Jung Money: USC could end up playing in March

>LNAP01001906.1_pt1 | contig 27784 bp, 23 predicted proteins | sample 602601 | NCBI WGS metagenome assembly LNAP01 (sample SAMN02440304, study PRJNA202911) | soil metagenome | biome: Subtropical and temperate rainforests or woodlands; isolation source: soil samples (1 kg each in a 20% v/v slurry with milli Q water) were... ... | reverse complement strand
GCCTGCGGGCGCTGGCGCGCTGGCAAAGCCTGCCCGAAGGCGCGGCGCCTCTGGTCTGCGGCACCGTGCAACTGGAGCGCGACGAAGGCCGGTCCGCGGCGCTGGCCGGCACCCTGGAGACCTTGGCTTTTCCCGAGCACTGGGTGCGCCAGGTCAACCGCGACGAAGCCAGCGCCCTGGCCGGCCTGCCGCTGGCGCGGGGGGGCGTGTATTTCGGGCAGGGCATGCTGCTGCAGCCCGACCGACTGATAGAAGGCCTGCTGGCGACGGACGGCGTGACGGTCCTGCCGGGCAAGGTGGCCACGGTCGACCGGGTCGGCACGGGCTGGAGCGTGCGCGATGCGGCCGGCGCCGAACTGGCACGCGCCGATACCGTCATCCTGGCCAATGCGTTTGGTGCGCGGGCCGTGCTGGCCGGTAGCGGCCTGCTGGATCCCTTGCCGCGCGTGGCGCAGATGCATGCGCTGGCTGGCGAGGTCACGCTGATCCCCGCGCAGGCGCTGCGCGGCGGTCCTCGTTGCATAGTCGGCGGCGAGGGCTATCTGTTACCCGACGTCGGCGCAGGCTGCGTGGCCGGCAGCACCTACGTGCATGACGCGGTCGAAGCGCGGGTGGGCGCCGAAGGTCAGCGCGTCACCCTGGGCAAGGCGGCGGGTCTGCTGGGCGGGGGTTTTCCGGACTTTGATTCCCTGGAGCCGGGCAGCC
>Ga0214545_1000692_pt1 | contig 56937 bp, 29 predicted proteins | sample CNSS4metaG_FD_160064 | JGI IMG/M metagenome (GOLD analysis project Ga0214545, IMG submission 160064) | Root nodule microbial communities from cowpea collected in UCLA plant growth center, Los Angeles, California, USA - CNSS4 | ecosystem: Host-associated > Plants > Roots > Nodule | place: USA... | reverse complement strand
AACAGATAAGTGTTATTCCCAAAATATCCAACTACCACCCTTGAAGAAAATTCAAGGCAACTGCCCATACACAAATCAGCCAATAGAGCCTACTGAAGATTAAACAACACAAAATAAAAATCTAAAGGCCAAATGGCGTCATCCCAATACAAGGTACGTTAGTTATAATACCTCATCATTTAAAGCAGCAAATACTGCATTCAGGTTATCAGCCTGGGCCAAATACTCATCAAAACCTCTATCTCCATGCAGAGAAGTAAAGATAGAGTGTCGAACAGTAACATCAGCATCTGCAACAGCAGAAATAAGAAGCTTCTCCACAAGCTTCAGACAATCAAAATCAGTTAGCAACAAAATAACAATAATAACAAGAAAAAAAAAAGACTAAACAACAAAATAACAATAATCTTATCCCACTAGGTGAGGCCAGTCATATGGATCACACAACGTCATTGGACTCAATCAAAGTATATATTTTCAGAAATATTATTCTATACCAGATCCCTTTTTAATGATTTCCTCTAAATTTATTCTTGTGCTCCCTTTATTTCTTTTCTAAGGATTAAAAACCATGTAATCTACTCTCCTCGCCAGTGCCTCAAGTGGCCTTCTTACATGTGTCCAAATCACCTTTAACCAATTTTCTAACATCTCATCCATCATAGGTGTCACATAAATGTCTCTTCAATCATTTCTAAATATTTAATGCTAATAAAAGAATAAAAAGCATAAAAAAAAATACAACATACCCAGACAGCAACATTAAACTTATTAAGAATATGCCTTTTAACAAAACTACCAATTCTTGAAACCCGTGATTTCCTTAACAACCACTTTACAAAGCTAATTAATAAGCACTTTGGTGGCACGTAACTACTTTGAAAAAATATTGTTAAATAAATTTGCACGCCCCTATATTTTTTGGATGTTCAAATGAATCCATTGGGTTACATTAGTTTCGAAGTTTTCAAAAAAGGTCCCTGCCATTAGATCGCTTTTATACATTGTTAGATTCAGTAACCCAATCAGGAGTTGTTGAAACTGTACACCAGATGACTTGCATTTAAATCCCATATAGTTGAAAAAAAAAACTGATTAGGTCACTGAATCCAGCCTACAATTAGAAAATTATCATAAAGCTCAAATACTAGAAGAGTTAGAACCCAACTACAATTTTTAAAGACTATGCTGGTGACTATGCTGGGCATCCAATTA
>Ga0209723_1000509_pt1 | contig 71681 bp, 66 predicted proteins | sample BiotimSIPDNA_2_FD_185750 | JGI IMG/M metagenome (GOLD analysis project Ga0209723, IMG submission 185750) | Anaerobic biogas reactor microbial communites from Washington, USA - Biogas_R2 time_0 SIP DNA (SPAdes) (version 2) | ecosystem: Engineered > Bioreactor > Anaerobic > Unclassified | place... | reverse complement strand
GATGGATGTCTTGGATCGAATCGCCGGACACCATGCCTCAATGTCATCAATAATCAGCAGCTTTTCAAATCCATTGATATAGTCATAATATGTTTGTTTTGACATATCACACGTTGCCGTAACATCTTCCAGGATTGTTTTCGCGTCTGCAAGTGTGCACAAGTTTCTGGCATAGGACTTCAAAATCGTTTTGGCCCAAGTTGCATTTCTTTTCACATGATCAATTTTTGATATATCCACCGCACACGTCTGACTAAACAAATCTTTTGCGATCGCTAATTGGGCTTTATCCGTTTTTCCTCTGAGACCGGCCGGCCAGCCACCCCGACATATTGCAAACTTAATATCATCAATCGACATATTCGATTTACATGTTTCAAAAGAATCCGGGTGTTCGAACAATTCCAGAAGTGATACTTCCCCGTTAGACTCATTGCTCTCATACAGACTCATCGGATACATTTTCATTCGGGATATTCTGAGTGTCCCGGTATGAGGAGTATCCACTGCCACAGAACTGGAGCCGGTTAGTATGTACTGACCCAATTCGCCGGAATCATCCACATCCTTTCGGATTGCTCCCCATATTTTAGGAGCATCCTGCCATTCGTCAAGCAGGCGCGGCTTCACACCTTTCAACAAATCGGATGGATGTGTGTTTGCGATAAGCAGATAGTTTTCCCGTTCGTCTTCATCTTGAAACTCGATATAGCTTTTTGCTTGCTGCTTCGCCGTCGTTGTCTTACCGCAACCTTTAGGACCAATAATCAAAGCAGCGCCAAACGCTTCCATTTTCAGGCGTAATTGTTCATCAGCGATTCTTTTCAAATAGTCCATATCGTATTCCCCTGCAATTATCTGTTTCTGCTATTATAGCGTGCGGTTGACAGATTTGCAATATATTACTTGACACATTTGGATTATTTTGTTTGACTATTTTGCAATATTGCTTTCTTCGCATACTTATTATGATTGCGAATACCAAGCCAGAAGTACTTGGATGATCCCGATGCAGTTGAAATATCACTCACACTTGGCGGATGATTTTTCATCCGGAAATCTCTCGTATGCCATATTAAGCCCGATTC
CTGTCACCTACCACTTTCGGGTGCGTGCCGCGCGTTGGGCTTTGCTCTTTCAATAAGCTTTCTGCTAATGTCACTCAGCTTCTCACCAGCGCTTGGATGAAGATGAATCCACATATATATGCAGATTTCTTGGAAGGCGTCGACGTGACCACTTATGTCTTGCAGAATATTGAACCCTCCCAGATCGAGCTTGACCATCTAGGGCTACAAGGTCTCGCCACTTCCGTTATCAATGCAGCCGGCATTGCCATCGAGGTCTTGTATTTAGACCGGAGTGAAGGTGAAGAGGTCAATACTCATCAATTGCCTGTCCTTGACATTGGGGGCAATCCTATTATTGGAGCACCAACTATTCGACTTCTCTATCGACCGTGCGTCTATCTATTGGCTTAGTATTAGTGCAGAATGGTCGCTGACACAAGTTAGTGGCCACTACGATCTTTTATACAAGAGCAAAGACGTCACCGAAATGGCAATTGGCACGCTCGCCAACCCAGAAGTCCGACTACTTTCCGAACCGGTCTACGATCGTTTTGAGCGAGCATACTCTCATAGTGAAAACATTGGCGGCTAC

first_imgOllie Jung | Daily TrojanSince I finished my term as sports editor of the Daily Trojan in December, I’ve largely taken a break from watching the Trojans — following 20 programs over the course of the year can lead to some burnout. So even after getting an alert for USC’s 69-64 victory over Stanford on Wednesday night, I assumed that the men’s basketball program remained in a tailspin.Last I checked, USC had lost a class-headlining commitment from Taeshon Cherry and suspended sophomore guard De’Anthony Melton for the season in connection with the Tony Bland scandal. The FBI investigation cast a massive shadow over the start of the season, and head coach Andy Enfield’s squad plummeted from its No. 10 preseason ranking. A campaign that began with arguably the highest hopes in program history looked like it had gone down the tubes before the start of conference play.That’s why I did a double take on Thursday, when I saw the Trojans sat at second place the Pac-12 standings. I suppose it was easy to dismiss their chances during a 2-4 skid after Thanksgiving — including a 103-93 loss to Princeton at the Galen Center — especially when compared to USC’s perfect, 14-0 non-conference mark last season. But the Trojans have rebounded, racing out to a 7-2 start in Pac-12 play to put them at the conference summit alongside No. 11 Arizona (7-1). They earned consecutive wins at Oregon and Oregon State for the first time in the Enfield era last week. The team is riding a five-game winning streak, and after a month-long absence, it is back in the NCAA tournament in ESPN’s Bracketology projections. The usual suspects have spearheaded the Trojans’ resurgence. Junior forwards Chimezie Metu and Bennie Boatwright lead the way in scoring and rebounding, averaging 16.4 and 15.1 points per game, respectively, and around seven rebounds per game each.Meanwhile, senior guard Jordan McLaughlin remains USC’s heartbeat, accounting for close to half of the squad’s assists this season while also leading the roster in steals. His clutch free-throw shooting steered the Trojans to victory at Oregon last week. As the team has rounded into form, it has also displayed its depth. Senior guard Elijah Stewart and freshman guard Jordan Usher joined forces from beyond the arc to rally the team past Oregon State two days after the win in Eugene, and sophomore guard Jonah Mathews came off the bench to pour in 18 points against Stanford on Wednesday. Redshirt junior guard Shaqquan Aaron and sophomore forward Nick Rakocevic — last season’s breakout stars — are still key contributors off the bench, and redshirt sophomore guard Derryck Thornton has been logging important minutes in his first season of eligibility since transferring from Duke in 2016. If this strong play continues, USC can legitimately aim to improve on last year’s round-of-32 performance at March Madness this spring, despite all the nervous buzz that has swirled around the program since September. As the Trojans re-enter the national conversation, however, they must avoid complacency. The team deserves praise for its mental fortitude during a distraction-filled season, but it now prepares for the toughest stretch in its schedule.USC hosts Pac-12 cellar dweller Cal this weekend. After that, though, the Trojans have a date with UCLA in Westwood followed by a road trip to face No. 21 Arizona State and Arizona back-to-back. The two Oregon schools visit Los Angeles once USC gets back from Arizona, then the team wraps up the season at Colorado, at Utah and, finally, versus UCLA at the Galen Center. It would only take three wins from the remaining nine games for the Trojans to match last season’s 10-8 record in the Pac-12. But even that is no guarantee with 10 of 12 teams in the conference sitting above .500 and boasting strong records at home. Road games in the Pac-12 have been a sore spot for Enfield since the head coach arrived in 2013, and five of them wait to wrap up the regular season. Fortunately, only USC’s clashes against the Bears and Utes are scheduled for the Pac-12 Network — the rest will be on national television. This means Enfield’s team has the chance to turn heads around the country as they take on their strongest opponents of the season in the fight for first place.The Trojans’ season hangs on this final run of games. They certainly aren’t irrelevant by any stretch — but they also haven’t proved anything just yet.Ollie Jung is a senior majoring in print and digital journalism. His column, “Jung Money,” runslast_img